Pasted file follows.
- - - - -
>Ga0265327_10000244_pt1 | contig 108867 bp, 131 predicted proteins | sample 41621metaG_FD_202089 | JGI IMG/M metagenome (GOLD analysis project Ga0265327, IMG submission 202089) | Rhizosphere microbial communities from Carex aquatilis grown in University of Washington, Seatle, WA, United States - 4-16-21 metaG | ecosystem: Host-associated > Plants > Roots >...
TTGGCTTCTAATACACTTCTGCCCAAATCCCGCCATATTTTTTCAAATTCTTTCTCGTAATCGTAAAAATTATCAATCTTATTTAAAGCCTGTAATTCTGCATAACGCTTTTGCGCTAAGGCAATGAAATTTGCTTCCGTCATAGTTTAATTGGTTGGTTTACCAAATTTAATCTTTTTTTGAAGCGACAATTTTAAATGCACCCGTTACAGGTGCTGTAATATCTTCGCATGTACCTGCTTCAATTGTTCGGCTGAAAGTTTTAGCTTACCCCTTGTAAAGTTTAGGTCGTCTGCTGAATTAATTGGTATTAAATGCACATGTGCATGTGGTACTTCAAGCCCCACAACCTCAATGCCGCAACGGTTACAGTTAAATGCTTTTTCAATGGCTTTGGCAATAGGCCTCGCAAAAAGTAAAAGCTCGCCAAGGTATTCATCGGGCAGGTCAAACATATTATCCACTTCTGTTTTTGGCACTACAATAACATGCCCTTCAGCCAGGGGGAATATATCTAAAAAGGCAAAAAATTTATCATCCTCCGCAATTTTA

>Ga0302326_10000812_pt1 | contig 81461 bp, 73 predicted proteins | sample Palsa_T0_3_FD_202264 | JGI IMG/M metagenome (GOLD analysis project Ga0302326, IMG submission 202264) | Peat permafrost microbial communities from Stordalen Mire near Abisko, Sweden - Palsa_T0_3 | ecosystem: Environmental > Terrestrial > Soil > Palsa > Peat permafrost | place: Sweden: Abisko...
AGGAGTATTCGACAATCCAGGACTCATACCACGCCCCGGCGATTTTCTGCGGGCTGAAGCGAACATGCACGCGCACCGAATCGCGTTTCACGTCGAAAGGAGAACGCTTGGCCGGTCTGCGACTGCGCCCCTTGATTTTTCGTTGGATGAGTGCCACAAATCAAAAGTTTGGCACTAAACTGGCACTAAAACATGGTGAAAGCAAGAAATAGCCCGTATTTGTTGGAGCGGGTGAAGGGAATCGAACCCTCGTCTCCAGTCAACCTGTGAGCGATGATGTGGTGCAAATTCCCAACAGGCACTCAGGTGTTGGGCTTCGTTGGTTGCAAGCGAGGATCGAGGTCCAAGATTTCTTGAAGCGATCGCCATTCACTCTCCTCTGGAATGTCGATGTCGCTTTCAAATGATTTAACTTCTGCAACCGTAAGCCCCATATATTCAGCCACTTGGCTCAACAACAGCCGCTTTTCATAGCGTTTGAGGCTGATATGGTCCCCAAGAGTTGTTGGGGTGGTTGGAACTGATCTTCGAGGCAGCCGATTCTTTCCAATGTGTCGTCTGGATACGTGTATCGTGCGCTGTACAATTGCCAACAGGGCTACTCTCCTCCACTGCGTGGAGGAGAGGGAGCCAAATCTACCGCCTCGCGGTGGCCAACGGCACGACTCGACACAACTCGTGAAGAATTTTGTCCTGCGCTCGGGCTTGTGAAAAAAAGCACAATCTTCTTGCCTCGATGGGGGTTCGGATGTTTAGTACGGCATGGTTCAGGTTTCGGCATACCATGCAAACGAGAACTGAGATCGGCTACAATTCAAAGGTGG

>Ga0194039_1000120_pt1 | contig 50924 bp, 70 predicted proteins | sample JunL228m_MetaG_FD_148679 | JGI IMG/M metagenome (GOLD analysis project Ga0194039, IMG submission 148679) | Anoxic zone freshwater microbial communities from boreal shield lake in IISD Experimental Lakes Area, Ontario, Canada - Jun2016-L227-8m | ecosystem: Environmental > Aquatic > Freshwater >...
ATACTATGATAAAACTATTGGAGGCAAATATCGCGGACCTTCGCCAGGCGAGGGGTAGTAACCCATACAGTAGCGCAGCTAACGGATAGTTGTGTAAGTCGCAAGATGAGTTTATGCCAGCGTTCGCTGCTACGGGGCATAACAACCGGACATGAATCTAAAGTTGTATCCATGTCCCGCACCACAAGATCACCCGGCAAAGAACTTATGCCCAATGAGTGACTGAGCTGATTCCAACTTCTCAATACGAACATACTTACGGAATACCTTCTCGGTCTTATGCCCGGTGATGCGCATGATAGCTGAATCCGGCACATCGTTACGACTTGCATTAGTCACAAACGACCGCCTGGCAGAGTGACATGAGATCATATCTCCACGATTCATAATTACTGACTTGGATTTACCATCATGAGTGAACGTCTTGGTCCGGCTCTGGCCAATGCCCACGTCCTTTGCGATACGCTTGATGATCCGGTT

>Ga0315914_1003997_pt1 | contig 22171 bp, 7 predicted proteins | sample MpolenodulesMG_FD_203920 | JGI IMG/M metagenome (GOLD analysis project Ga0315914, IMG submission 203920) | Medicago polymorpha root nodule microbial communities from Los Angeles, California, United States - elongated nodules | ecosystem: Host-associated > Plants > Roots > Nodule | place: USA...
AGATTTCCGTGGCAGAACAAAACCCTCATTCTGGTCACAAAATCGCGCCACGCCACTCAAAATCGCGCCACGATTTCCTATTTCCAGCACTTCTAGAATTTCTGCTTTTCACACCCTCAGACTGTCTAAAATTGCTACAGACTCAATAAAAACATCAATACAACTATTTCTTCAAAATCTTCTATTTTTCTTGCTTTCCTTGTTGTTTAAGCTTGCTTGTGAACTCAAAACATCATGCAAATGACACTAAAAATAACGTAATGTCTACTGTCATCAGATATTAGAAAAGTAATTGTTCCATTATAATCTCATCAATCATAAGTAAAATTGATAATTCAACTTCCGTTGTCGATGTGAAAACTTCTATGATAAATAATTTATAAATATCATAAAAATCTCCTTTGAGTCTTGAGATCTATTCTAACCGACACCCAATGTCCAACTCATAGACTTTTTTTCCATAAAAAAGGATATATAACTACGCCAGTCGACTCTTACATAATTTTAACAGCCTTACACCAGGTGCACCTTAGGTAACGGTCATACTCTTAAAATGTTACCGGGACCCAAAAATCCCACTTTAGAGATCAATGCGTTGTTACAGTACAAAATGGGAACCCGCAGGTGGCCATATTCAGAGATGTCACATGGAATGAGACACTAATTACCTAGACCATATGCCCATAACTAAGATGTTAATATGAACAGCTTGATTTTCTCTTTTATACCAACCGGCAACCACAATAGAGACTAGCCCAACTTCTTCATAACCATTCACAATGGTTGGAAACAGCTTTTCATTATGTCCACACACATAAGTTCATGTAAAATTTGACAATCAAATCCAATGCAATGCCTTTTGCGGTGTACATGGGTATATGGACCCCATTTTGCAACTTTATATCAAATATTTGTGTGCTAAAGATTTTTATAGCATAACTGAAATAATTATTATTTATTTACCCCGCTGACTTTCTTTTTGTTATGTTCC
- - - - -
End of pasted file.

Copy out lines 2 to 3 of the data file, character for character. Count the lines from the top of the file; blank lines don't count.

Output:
TTGGCTTCTAATACACTTCTGCCCAAATCCCGCCATATTTTTTCAAATTCTTTCTCGTAATCGTAAAAATTATCAATCTTATTTAAAGCCTGTAATTCTGCATAACGCTTTTGCGCTAAGGCAATGAAATTTGCTTCCGTCATAGTTTAATTGGTTGGTTTACCAAATTTAATCTTTTTTTGAAGCGACAATTTTAAATGCACCCGTTACAGGTGCTGTAATATCTTCGCATGTACCTGCTTCAATTGTTCGGCTGAAAGTTTTAGCTTACCCCTTGTAAAGTTTAGGTCGTCTGCTGAATTAATTGGTATTAAATGCACATGTGCATGTGGTACTTCAAGCCCCACAACCTCAATGCCGCAACGGTTACAGTTAAATGCTTTTTCAATGGCTTTGGCAATAGGCCTCGCAAAAAGTAAAAGCTCGCCAAGGTATTCATCGGGCAGGTCAAACATATTATCCACTTCTGTTTTTGGCACTACAATAACATGCCCTTCAGCCAGGGGGAATATATCTAAAAAGGCAAAAAATTTATCATCCTCCGCAATTTTA

>Ga0302326_10000812_pt1 | contig 81461 bp, 73 predicted proteins | sample Palsa_T0_3_FD_202264 | JGI IMG/M metagenome (GOLD analysis project Ga0302326, IMG submission 202264) | Peat permafrost microbial communities from Stordalen Mire near Abisko, Sweden - Palsa_T0_3 | ecosystem: Environmental > Terrestrial > Soil > Palsa > Peat permafrost | place: Sweden: Abisko...